Although there is no conclusive evidence that one caused the other, many scientists believe it did.
Sunspots are darker patches on the sun's surface, caused by small areas of strong magnetic activity which disrupt the normal flow of intensely heated gases.
Paradoxically when there are most sunspots, overall solar output - called total solar irradiance (TSI) - is also at a high..."
Children as Young as 10 Vomit to Lose Weight, With Highest Rates in Boys
|10:25:02 PM, Sunday, June 19, 2011|
"Children as young as ten are making themselves vomit in order to lose weight and the problem is more common in boys than girls, according to a study of nearly 16,000 school pupils published online early, ahead of print publication, by the Journal of Clinical Nursing.
The findings have prompted researchers to issue a warning that self-induced vomiting is an early sign that children could develop eating disorders and serious psychological problems, such as binge eating and anorexia.
They also believe that self-induced vomiting can be tackled by making sure that children get enough sleep, eat breakfast every day, eat less fried food and night-time snacks and spend less time in front of a computer.
Thirteen per cent of the 8,673 girls and 7,043 boys who took part in the research admitted they made themselves sick to lose weight. But the figures were much higher in younger children, with 16% of 10-12 year-olds and 15% of 13-15 year-olds vomiting. The figures fell to 8% in 16-18 year-olds.
The study of 120 schools, carried out for Taiwan’s Ministry of Education, also found that 16% of the boys made themselves sick, compared with 10% of the girls..."
Astronomy Picture of the Day: Molecular Cloud Barnard 163
|7:14:49 PM, Sunday, June 19, 2011|
-- "It may look to some like a duck, but it lays stars instead of eggs. In the center of the above image lies Barnard 163, a nebula of molecular gas and dust so thick that visible light can't shine through it. With a wing span measured in light years, Barnard 163's insides are surely colder than its exterior, allowing conditions where gas can clump and eventually form stars. Barnard 163 lies about 3,000 light years from Earth toward the constellation of Cepheus the King. The red glow in the background results from IC 1396, a large emission nebula that houses the Elephant's Trunk Nebula. Finding Barnard 163 in an image of its greater emission nebula IC 1396 can be a challenge, but it's possible. "
Jewish Court Sentences Dog to Death by Stoning
|10:08:51 AM, Sunday, June 19, 2011|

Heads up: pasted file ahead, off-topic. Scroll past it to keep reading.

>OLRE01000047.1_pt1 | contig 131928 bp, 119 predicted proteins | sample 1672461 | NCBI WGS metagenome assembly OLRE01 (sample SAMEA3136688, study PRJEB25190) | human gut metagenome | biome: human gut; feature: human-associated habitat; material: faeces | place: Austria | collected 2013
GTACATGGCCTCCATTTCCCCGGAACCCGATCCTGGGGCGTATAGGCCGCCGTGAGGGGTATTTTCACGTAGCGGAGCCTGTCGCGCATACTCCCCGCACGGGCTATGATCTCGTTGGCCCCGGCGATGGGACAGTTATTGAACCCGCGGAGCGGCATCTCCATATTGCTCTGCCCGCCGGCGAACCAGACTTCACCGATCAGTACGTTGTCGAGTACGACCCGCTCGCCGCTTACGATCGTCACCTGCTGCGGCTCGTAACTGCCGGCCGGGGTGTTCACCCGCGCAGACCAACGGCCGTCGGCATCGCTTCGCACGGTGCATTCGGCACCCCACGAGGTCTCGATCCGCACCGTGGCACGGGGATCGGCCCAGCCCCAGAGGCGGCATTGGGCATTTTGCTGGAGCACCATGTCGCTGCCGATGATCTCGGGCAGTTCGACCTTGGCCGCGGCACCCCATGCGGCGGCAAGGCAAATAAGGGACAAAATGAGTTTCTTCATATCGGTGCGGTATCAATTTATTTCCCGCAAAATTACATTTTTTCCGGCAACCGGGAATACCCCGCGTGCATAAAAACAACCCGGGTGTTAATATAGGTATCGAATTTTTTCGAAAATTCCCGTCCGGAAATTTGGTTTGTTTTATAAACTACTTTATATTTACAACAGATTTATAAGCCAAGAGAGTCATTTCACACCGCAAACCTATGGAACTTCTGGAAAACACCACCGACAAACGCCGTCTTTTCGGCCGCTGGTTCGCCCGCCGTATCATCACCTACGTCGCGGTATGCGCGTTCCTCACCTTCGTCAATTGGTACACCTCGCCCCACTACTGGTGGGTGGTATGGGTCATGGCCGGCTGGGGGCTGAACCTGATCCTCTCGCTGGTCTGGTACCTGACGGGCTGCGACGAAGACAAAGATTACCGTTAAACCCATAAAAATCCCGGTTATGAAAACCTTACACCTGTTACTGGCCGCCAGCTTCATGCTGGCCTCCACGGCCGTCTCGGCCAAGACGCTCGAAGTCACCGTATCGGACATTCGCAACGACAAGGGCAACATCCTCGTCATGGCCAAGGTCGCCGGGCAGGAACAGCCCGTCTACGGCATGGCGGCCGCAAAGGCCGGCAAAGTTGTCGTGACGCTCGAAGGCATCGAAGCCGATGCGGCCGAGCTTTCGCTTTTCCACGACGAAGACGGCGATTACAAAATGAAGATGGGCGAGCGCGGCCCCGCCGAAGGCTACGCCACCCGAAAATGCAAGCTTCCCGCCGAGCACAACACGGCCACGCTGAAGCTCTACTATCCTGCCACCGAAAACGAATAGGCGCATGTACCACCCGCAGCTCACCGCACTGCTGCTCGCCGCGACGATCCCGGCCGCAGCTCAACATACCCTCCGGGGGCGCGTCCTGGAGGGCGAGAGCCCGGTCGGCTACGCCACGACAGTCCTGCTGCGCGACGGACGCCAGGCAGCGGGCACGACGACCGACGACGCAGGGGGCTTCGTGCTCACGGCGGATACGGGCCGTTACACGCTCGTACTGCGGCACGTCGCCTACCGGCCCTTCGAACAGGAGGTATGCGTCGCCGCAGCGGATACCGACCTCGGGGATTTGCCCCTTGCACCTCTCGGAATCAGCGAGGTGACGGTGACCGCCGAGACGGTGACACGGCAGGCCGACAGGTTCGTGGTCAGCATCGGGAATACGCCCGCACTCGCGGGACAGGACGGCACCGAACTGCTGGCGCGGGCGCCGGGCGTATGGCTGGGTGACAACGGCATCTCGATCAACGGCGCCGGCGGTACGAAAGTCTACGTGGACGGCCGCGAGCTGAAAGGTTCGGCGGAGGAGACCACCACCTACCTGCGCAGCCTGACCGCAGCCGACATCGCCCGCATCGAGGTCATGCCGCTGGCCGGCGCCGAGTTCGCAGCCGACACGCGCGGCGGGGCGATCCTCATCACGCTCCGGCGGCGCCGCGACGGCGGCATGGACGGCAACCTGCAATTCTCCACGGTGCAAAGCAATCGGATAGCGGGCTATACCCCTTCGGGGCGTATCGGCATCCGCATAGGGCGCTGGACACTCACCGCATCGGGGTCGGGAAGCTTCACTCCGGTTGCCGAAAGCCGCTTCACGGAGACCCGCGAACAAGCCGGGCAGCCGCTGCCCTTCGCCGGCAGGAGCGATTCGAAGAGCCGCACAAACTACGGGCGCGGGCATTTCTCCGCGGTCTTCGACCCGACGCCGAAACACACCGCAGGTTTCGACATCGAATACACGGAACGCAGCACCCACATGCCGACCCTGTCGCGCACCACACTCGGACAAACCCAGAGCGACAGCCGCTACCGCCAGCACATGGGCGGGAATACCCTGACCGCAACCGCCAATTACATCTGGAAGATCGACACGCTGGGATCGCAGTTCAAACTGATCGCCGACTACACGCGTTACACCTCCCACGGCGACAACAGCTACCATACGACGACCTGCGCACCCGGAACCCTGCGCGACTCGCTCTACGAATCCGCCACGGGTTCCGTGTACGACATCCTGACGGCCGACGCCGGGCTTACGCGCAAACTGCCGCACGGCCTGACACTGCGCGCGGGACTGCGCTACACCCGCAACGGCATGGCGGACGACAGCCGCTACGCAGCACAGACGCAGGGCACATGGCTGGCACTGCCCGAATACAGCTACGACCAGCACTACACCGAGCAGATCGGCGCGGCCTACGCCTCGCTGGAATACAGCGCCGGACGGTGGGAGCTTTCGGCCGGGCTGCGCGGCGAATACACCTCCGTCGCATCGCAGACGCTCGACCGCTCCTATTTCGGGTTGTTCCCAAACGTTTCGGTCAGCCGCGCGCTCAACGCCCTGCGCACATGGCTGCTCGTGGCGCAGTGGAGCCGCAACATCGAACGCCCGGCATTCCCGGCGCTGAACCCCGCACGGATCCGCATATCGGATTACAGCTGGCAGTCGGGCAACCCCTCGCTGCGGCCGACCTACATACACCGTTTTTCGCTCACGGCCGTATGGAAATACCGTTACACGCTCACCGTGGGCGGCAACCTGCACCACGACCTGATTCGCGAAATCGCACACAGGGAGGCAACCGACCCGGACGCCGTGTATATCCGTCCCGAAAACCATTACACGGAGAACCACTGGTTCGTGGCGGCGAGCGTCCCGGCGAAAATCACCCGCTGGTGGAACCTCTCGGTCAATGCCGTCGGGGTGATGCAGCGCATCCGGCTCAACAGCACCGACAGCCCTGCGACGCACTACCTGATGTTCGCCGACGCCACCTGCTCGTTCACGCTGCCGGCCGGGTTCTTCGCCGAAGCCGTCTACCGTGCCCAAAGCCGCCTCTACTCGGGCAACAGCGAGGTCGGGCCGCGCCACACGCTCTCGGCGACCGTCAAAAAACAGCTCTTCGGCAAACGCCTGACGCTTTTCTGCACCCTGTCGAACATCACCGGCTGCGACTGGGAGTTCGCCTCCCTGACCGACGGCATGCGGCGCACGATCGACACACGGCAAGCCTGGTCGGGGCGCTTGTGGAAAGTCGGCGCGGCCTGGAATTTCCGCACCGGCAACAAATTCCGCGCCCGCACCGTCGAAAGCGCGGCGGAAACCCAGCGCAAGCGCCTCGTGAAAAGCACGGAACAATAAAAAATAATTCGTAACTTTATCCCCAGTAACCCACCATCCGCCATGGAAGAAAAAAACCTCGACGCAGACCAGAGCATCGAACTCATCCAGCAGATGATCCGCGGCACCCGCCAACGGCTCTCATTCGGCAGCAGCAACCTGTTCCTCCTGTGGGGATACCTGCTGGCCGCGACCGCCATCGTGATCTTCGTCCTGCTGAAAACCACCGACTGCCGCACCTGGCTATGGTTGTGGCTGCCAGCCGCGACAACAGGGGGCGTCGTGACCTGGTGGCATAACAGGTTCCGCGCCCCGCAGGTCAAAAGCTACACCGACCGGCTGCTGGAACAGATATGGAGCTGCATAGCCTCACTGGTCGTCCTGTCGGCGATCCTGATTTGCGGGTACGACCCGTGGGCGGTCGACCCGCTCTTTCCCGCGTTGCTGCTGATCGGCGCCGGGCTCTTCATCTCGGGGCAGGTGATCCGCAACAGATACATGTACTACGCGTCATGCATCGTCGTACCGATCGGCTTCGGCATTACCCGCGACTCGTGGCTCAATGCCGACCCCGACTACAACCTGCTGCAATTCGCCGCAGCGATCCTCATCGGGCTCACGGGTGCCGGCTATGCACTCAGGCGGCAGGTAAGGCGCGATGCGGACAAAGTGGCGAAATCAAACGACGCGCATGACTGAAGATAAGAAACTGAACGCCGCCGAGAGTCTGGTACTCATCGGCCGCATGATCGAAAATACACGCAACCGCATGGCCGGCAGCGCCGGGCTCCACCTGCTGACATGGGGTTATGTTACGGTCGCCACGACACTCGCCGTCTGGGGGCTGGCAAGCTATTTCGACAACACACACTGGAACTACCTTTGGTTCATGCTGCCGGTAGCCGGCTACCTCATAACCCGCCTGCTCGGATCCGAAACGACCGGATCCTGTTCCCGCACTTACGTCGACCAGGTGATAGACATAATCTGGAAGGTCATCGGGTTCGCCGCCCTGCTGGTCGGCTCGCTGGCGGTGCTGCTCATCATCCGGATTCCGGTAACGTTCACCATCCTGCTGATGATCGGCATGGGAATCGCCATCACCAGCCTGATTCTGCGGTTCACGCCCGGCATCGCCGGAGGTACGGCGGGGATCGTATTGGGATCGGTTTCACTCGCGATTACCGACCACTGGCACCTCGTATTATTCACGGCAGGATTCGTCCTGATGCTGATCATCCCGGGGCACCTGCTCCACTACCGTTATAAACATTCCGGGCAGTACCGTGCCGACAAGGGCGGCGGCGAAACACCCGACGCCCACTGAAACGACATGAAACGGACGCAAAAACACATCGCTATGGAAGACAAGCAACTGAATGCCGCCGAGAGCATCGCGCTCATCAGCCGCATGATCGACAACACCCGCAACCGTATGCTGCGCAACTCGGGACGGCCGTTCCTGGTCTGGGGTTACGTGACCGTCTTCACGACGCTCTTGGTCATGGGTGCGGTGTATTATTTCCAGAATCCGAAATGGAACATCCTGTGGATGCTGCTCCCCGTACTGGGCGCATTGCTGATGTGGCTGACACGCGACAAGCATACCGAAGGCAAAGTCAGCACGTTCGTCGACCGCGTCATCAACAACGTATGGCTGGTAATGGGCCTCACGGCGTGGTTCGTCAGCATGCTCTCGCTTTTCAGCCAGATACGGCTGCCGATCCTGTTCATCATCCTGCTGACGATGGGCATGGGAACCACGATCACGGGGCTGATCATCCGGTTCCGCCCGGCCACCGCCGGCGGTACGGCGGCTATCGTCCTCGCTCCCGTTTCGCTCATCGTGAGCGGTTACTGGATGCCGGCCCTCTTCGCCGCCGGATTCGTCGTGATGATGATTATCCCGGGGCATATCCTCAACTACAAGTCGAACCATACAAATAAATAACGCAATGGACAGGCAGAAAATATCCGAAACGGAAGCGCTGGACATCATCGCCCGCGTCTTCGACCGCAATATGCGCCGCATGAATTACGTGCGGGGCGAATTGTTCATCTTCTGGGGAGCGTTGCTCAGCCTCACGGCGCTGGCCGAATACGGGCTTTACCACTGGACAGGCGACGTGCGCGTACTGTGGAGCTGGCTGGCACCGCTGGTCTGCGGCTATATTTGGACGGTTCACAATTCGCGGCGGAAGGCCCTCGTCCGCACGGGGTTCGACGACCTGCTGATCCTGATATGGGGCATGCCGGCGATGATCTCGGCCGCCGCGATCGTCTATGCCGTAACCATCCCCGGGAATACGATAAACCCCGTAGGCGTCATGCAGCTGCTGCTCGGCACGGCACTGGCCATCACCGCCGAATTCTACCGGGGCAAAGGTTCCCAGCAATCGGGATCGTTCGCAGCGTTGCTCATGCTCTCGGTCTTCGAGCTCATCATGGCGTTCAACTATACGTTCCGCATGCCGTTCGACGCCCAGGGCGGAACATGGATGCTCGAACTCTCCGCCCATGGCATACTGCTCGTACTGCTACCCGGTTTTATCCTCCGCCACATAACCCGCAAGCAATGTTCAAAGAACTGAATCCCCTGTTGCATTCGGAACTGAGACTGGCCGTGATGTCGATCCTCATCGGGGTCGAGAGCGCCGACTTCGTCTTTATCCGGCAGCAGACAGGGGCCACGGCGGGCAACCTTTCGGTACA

"A Jerusalem rabbinical court condemned to death by stoning a dog it suspects is the reincarnation of a secular lawyer who insulted the court's judges 20 years ago, Ynet website reported on Friday.
According to Ynet, the large dog made its way into the Monetary Affairs Court in the ultra-Orthodox Jewish neighbourhood of Mea Shearim in Jerusalem, frightening judges and plaintiffs.
Despite attempts to drive the dog out of the court, the hound refused to leave the premises.
One of the sitting judges then recalled a curse the court had passed down upon a secular lawyer who had insulted the judges two decades previously.
Their preferred divine retribution was for the lawyer's spirit to move into the body of a dog, an animal considered impure by traditional Judaism.
Clearly still offended, one of the judges sentenced the animal to death by stoning by local children.
The canine target, however, managed to escape.
"Let the Animals Live", an animal-welfare organisation filed a complaint with the police against the head of the court, Rabbi Avraham Dov Levin, who denied that the judges had called for the dog's stoning, Ynet reported.
One of the court's managers, however, confirmed the report of the lapidation sentence to Israeli daily Yediot Aharonot..."
-- ... Speechless...
Sri Lanka's Killing Fields
|1:11:51 PM, Friday, June 17, 2011|
-- Meanwhile Buddhists, a supposedly a peaceful religion, merrily killing Hindus in Sri Lanka.
Some Chicken May Contain Arsenic, FDA Says
|4:40:15 PM, Thursday, June 16, 2011|
"Scientists using the world's largest atom smasher have made some of the hottest and densest matter ever achieved on Earth.
"The Food and Drug Administration said Wednesday that some chicken meat may contain small amounts of arsenic, though the agency is stressing that the amount is too tiny to be dangerous to people who eat it.
The FDA said Wednesday that a new study developed by the agency shows that an ingredient in chicken feed that contains arsenic, called Roxarsone, may make its way into parts of the bird that are eaten. Previous studies have indicated that the arsenic was eliminated with chicken waste.
Pfizer Inc., which makes the feed ingredient, said Wednesday that it will pull it off the market in the United States. Had the company not stopped sales, the FDA could have eventually banned the product since it contains a known carcinogen.
Many poultry producers have already stopped feeding their birds the ingredient, which has been used since the 1940s to kill parasites and promote growth.
The FDA said that people should not stop eating chicken that may have been fed the drug. Michael Taylor, FDA's deputy commissioner for foods, said the study raised "concerns of a very low but completely avoidable exposure to a carcinogen."
Pfizer said in a statement that a subsidiary, Alpharma LLC, is suspending sales next month in response to the FDA findings. The company said it is waiting a month so producers have time to transition their birds off the drug. The ingredient will also be pulled off the market for swine and turkeys, though the FDA only studied chickens..."